Hemistour

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Hemistour was a bicycle tour from Anchorage, Alaska, to Tierra del Fuego, Argentina, completed in part by Dan and Lys Burden and in full by Greg and June Siple from 1972 to 1975. Twenty-nine other cyclists joined the Burdens and Siples for parts of the trip, which totaled 18,272 miles (29,405.9 km).[1]

National Geographic published an article about Hemistour, written and photographed by Dan Burden, in their May 1973 issue.

Origin[edit]

Dan Burden began the Hemistour in 1966 as a way to promote hosteling and bicycling. His friend Greg Siple joined the project two years later. Burden and Siple had met through their chapter of American Youth Hostels in Columbus, Ohio, where they had also met their future wives, Lys and June, respectively, who also joined the Hemistour expedition.[2]

Hemistour[edit]

The Burdens and Siples, the core group of Hemistour, along with then-30-year-old librarian John Likins, set out from Anchorage, Alaska, on June 16, 1972. The intended route would make the riders the first to bicycle the length of the Western Hemisphere from north to south.[3] They split the route into three parts: the first from Anchorage to Missoula, Montana, where the two couples were living at the time; the second from Missoula, Montana, to Oaxaca, Mexico; and the third from Oaxaca to Ushuaia in Tierra del Fuego province, Argentina — the southern tip of South America.

The route was designed to keep the two couples off of major highways, which meant that services would be few and far between. To keep the group supplied, they had mailed packages of food to themselves at various points along the route. They mostly camped just off the road or stayed in youth hostels.

In Missoula, the couples paused the trip for the winter to work and raise funds. Once reconvened, the group continued the bicycle tour to the West Coast and south into Mexico. It was in Chocolate, during a side trip in Baja California, that the group first discussed the idea of a mass bicycle ride across the United States to celebrate the bicentennial in 1976. June Siple later coined the name Bikecentennial.[4]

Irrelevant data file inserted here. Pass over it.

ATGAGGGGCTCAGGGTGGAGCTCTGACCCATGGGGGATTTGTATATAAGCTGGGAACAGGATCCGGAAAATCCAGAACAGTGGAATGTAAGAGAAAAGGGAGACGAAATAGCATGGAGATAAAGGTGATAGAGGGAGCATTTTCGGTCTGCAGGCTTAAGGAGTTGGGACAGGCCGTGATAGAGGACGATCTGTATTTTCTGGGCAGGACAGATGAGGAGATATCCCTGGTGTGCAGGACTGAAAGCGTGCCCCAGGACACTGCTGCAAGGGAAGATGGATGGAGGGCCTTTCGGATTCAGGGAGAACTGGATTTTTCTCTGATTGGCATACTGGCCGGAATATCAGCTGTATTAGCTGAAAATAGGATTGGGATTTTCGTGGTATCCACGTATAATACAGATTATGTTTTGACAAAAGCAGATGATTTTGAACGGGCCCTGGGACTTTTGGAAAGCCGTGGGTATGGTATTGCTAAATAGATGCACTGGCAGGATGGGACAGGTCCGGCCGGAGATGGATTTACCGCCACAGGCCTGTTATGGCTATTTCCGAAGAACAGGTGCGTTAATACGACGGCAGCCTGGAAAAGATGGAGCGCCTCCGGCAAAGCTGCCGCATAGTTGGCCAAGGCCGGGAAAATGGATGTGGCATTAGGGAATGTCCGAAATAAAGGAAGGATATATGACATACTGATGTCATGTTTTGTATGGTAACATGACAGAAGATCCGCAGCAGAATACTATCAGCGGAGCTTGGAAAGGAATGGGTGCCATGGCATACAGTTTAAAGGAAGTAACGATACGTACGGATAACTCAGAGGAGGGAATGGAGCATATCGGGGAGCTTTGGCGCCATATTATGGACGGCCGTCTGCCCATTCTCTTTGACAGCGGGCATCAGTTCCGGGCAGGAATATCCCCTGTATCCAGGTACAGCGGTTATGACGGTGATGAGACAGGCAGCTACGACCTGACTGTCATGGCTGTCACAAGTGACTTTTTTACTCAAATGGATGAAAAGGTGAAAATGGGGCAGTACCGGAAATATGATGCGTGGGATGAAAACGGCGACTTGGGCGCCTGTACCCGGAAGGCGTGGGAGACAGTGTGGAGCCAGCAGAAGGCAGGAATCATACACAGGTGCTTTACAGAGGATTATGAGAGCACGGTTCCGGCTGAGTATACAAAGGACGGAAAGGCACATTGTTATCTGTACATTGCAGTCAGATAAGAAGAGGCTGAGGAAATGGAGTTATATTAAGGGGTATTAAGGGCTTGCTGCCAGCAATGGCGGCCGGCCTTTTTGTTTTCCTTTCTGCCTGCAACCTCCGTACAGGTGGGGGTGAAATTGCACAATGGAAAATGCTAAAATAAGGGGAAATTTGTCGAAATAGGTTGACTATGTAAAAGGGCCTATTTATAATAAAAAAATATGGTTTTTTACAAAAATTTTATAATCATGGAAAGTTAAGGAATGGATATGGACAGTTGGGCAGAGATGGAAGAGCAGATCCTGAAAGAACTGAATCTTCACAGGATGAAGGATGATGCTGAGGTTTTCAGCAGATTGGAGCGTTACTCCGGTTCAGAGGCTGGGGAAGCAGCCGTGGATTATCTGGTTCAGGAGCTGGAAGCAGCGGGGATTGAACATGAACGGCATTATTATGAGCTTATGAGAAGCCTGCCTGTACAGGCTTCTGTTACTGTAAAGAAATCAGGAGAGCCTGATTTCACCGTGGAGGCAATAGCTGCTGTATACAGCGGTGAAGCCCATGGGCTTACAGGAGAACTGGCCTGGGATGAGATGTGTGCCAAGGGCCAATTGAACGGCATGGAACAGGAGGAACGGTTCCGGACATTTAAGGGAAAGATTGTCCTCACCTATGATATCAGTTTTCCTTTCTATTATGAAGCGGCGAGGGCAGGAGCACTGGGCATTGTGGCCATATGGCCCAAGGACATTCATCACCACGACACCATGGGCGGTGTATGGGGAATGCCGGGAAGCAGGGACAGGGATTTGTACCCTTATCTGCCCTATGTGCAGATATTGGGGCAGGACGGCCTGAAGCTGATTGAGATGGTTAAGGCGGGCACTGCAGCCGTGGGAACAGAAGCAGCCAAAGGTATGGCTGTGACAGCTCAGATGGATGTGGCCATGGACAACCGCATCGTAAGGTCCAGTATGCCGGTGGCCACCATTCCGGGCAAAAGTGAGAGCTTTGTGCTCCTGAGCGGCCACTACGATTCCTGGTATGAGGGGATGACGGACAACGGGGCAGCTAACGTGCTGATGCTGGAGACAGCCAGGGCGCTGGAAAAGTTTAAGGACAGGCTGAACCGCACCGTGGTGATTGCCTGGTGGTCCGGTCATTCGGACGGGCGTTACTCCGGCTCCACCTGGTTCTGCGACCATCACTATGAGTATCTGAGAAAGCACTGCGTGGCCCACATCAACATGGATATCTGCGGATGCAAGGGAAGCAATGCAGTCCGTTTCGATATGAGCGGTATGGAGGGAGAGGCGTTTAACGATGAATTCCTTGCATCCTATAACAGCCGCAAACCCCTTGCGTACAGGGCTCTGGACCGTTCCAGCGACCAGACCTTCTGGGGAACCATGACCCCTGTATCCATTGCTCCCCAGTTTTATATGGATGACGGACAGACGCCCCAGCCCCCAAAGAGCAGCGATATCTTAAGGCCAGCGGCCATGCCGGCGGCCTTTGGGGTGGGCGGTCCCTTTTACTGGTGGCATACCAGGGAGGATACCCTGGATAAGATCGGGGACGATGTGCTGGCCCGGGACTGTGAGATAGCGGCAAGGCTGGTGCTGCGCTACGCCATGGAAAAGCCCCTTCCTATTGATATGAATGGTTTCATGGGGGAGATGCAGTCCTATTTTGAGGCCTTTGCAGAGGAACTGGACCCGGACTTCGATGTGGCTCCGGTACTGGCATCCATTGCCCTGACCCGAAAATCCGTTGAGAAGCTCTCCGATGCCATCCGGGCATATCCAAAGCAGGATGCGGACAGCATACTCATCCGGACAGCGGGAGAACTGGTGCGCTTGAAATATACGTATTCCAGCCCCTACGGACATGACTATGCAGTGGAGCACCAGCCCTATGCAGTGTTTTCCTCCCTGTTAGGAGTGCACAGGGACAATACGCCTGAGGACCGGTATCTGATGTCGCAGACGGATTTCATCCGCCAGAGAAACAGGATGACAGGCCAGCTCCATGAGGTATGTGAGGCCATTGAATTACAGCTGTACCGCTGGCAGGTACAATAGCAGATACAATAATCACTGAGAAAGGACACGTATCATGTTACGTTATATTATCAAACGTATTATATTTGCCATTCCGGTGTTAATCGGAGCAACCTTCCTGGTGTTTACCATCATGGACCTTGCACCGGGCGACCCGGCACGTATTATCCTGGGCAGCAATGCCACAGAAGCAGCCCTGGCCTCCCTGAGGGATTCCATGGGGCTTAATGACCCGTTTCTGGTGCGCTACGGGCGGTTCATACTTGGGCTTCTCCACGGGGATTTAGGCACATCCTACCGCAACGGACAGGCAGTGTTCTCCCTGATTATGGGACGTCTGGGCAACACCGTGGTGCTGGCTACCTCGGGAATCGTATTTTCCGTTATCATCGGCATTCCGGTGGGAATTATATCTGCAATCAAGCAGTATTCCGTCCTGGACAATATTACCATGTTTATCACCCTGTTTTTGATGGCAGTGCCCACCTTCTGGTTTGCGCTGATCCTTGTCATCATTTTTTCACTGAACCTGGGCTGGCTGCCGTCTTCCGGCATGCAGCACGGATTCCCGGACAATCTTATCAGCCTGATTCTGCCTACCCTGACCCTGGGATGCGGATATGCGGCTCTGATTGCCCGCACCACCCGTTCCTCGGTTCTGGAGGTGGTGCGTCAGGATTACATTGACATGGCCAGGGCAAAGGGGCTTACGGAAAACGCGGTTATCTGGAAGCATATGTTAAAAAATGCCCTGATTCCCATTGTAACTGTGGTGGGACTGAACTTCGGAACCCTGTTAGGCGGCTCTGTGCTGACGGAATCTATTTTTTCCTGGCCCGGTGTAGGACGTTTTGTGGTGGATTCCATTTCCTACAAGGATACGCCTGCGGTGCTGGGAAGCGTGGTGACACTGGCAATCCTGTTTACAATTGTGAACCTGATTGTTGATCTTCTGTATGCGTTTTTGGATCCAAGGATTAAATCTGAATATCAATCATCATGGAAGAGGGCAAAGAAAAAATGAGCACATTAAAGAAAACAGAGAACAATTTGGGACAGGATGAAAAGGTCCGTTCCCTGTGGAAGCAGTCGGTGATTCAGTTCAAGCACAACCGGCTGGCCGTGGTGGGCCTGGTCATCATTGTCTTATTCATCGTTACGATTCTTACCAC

In Oaxaca, Mexico, near the border with Guatemala, the Hemistour group again went on hiatus. This time, Greg Siple and the Burdens flew to Washington, D.C., to negotiate another article with National Geographic — which was never produced — while June attended a language school in Guatemala to learn Spanish. Dan Burden became ill with hepatitis while home in the U.S., forcing the Burdens to abandon Hemistour and instead focus on bringing Bikecentennial to fruition.

The Siples, however, continued on, arriving in Ushuaia, Tierra del Fuego, Argentina, on February 25, 1975.[1]

Areas visited[edit]

North America

  • Alaska, U.S.
  • Yukon, Canada
  • British Columbia, Canada
  • Montana, U.S.
  • Oregon, U.S.
  • California, U.S.
  • Mexico

Central America

  • Guatemala
  • El Salvador
  • Honduras
  • Nicaragua
  • Panama

South America

  • Colombia
  • Ecuador
  • Peru
  • Bolivia
  • Argentina

Post-Hemistour[edit]

After reaching the southern tip of the Western Hemisphere, Greg and June Siple returned to Missoula to join the Burdens in preparing for Bikecentennial.[5]

See also[edit]

References[edit]

  1. ^ a b Siple, June. "Sweating the Yukon". Adventure Cyclist (May 2011): 24. |access-date= requires |url= (help)
  2. ^ Burden, Dan. "Bikepacking Across Alaska and Canada". National Geographic (May 1973): 684, 689. |access-date= requires |url= (help)
  3. ^ Siple, June. "Shakedown in Alaska". Adventure Cyclist (May 2012): 22. |access-date= requires |url= (help)
  4. ^ D'Ambrosio, Dan. "Thirty Years and Counting". Adventure Cyclist (July 2006): 12. |access-date= requires |url= (help)
  5. ^ "Bikecentennial: Summer of 1976". Adventure Cycling Association. Retrieved 2016-03-31.